Udaipur as a Learning City

Background for Study on Tourism in Udaipur                                                 Winter 2001


Tourism has been highly touted as a route to the Development of a city or environment. It professes to bring much-needed revenue and employment to the inhabitants of the place, while simultaneously claiming to preserve its cultural, historical, or natural ‘attractions’.  These arguments are currently being used by the Rajasthan Government in its mission to expand tourism in the state (an estimated expenditure of nearly Rs.1,200 crore).  Because Udaipur and its surrounding villages are targets within this development plan, it is relevant and pressing to consider the influence these new policies/plans will have on the people of Udaipur, their economy, environment, culture and social relationships. 


The following background paper seeks to bring out critical points from the Rajiv Gandhi Tourism Development Mission for Rajasthan (the most current proposal on tourism development in Rajasthan), as well as to highlight pertinent information about tourism.  This article can be used as a starting point, from which to generate critical and creative ideas for the further exploration of tourism.


The Plans of the Rajasthan Government

Annexure B in the Tourism Development Mission lists eight areas for which the growth of tourism in Rajasthan is important: 

1.      Employment Generation

2.      Poverty Alleviation

3.      Empowerment of Women

4.      Survival of Rural Artists

5.      Upliftment of Rural Artists

6.      Improvement in Urban and Rural Infrastructure

7.      Better Image, Quality of Life & Attitude of People

8.      Revival of Traditions and Heritage Conservation & Management


These points form the comprehensive plan to uplift and empower the people of Rajasthan through an economy based in tourism – the largest growing industry in the world.[1]  This plan seeks to include urban and rural areas, as well as women, in increasing incomes, improving infrastructure, and encouraging full-spectrum participation.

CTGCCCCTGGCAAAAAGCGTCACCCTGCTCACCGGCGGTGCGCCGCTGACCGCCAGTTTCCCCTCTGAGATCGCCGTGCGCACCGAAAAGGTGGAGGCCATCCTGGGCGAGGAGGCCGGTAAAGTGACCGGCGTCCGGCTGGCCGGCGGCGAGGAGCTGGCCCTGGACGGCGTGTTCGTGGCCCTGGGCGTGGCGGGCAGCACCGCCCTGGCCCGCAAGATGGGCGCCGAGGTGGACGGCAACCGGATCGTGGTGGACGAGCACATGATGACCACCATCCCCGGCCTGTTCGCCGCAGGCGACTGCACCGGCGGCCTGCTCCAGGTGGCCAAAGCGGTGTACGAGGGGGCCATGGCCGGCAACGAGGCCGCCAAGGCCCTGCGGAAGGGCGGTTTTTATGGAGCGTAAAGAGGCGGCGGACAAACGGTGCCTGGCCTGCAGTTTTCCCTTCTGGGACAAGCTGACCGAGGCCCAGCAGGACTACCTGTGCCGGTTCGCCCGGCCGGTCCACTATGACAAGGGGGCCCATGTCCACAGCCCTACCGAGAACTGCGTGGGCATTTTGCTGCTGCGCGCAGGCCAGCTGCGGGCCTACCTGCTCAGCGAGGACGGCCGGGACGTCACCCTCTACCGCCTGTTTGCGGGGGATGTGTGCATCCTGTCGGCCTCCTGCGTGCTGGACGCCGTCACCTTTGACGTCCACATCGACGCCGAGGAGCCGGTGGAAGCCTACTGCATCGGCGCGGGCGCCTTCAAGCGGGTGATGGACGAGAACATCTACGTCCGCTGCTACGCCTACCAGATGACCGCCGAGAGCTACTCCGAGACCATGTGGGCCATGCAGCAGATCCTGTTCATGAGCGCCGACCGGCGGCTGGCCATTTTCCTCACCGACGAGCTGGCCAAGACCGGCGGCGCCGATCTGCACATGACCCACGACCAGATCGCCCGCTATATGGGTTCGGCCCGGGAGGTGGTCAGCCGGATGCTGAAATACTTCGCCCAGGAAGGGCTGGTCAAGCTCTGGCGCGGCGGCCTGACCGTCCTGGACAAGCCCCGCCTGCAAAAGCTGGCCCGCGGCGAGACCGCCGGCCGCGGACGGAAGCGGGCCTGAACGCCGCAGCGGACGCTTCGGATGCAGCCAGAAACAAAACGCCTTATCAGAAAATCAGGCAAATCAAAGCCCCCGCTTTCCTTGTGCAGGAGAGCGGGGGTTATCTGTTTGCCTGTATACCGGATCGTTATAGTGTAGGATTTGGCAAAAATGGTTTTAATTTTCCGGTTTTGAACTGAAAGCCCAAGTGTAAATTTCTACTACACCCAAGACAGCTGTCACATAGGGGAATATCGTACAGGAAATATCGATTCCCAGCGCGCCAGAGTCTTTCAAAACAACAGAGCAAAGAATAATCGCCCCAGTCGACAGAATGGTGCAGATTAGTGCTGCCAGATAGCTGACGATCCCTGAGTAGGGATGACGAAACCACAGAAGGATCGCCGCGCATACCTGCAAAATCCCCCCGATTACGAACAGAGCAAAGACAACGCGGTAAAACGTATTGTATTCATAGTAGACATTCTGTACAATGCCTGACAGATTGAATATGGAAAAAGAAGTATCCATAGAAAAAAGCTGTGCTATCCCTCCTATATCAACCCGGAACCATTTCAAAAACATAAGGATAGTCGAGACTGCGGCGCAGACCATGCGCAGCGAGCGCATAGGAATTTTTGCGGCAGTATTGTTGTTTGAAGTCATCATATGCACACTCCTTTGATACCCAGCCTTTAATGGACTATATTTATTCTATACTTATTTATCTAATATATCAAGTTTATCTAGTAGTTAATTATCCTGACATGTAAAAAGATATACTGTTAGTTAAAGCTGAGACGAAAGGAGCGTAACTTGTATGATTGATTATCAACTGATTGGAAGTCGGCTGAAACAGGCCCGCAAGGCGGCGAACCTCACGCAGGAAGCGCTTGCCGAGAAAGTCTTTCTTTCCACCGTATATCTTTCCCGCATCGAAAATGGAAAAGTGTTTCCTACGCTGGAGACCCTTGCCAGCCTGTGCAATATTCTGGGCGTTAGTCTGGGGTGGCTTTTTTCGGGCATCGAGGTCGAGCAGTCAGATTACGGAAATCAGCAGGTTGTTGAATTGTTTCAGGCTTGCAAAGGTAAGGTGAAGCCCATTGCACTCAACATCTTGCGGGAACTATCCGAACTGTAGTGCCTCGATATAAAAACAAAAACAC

From this list, we can roughly draw four categories by which to understand tourism: a) tourism as an economic industry; b) the environmental implications of tourism; c) the effects of tourism on social relationships; and d) the impact of tourism on culture, arts and language.  These categories are not mutually exclusive; they overlap and interact in a variety of ways.  However, for the purpose of an initial analysis, we will try to break down the discussion into each category, in order to understand the goals, relevance and potential implications of each.


Tourism as an Economic Industry

In putting forth the goals of employment generation and poverty alleviation, the Rajasthan Government is effectively viewing tourism as an economic industry.  The hope is that tourism will provide more jobs in the state, thereby distributing wealth and reducing poverty. Corporate incentives — such as the levying of industrial electricity rates, exemptions and reduction of taxes, interest subsidies, free land appropriation for site development, etc. — are being suggested to create a competitive and attractive market for growth.  By thus securing corporate involvement, World Bank loans, and other international and national bank loans, the Government is embracing the potential for an advanced model of tourism development —one which will enhance the flow of money into the economy and uplift the population through new labor and service market opportunities and incentives.